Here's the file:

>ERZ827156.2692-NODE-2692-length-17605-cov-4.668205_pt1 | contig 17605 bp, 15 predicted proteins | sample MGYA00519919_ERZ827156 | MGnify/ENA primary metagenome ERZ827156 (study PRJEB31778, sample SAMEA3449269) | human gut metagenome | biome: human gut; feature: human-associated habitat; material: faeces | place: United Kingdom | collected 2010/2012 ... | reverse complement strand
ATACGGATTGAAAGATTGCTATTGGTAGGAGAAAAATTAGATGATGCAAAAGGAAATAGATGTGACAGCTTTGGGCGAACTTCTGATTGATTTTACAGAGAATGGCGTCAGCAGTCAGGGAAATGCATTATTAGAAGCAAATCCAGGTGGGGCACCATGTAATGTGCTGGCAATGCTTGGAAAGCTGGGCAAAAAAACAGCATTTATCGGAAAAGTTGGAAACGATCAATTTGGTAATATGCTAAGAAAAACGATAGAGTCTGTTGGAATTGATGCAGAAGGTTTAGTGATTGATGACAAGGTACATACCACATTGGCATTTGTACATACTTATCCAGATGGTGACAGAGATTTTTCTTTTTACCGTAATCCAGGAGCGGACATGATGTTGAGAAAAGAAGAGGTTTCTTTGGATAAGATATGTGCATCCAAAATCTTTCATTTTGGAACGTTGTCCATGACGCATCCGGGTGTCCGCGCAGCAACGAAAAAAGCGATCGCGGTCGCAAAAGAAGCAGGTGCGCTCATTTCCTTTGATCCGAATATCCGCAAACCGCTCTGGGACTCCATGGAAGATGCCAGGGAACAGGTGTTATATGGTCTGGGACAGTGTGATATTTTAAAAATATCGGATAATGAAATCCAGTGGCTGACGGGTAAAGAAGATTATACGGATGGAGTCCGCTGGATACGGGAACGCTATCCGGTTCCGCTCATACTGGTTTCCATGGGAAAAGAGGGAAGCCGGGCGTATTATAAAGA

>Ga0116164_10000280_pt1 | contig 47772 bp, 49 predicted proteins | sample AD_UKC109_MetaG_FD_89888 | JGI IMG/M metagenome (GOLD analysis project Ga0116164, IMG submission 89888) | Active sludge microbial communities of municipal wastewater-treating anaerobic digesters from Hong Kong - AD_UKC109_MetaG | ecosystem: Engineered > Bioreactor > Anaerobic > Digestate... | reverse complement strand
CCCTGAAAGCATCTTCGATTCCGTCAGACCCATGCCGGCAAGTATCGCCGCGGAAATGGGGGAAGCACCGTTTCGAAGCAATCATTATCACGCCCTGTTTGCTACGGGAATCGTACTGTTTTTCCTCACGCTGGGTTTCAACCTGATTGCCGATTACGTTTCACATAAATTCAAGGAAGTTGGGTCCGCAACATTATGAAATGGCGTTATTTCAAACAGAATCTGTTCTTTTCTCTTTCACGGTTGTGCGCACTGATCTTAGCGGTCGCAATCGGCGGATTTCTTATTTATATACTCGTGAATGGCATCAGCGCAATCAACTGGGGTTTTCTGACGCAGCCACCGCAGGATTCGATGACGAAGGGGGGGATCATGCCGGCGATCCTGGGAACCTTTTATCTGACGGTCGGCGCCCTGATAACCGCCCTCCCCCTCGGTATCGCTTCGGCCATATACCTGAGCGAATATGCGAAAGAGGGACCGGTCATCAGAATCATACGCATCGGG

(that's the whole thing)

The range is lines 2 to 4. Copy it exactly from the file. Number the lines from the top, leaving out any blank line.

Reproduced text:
ATACGGATTGAAAGATTGCTATTGGTAGGAGAAAAATTAGATGATGCAAAAGGAAATAGATGTGACAGCTTTGGGCGAACTTCTGATTGATTTTACAGAGAATGGCGTCAGCAGTCAGGGAAATGCATTATTAGAAGCAAATCCAGGTGGGGCACCATGTAATGTGCTGGCAATGCTTGGAAAGCTGGGCAAAAAAACAGCATTTATCGGAAAAGTTGGAAACGATCAATTTGGTAATATGCTAAGAAAAACGATAGAGTCTGTTGGAATTGATGCAGAAGGTTTAGTGATTGATGACAAGGTACATACCACATTGGCATTTGTACATACTTATCCAGATGGTGACAGAGATTTTTCTTTTTACCGTAATCCAGGAGCGGACATGATGTTGAGAAAAGAAGAGGTTTCTTTGGATAAGATATGTGCATCCAAAATCTTTCATTTTGGAACGTTGTCCATGACGCATCCGGGTGTCCGCGCAGCAACGAAAAAAGCGATCGCGGTCGCAAAAGAAGCAGGTGCGCTCATTTCCTTTGATCCGAATATCCGCAAACCGCTCTGGGACTCCATGGAAGATGCCAGGGAACAGGTGTTATATGGTCTGGGACAGTGTGATATTTTAAAAATATCGGATAATGAAATCCAGTGGCTGACGGGTAAAGAAGATTATACGGATGGAGTCCGCTGGATACGGGAACGCTATCCGGTTCCGCTCATACTGGTTTCCATGGGAAAAGAGGGAAGCCGGGCGTATTATAAAGA

>Ga0116164_10000280_pt1 | contig 47772 bp, 49 predicted proteins | sample AD_UKC109_MetaG_FD_89888 | JGI IMG/M metagenome (GOLD analysis project Ga0116164, IMG submission 89888) | Active sludge microbial communities of municipal wastewater-treating anaerobic digesters from Hong Kong - AD_UKC109_MetaG | ecosystem: Engineered > Bioreactor > Anaerobic > Digestate... | reverse complement strand
CCCTGAAAGCATCTTCGATTCCGTCAGACCCATGCCGGCAAGTATCGCCGCGGAAATGGGGGAAGCACCGTTTCGAAGCAATCATTATCACGCCCTGTTTGCTACGGGAATCGTACTGTTTTTCCTCACGCTGGGTTTCAACCTGATTGCCGATTACGTTTCACATAAATTCAAGGAAGTTGGGTCCGCAACATTATGAAATGGCGTTATTTCAAACAGAATCTGTTCTTTTCTCTTTCACGGTTGTGCGCACTGATCTTAGCGGTCGCAATCGGCGGATTTCTTATTTATATACTCGTGAATGGCATCAGCGCAATCAACTGGGGTTTTCTGACGCAGCCACCGCAGGATTCGATGACGAAGGGGGGGATCATGCCGGCGATCCTGGGAACCTTTTATCTGACGGTCGGCGCCCTGATAACCGCCCTCCCCCTCGGTATCGCTTCGGCCATATACCTGAGCGAATATGCGAAAGAGGGACCGGTCATCAGAATCATACGCATCGGG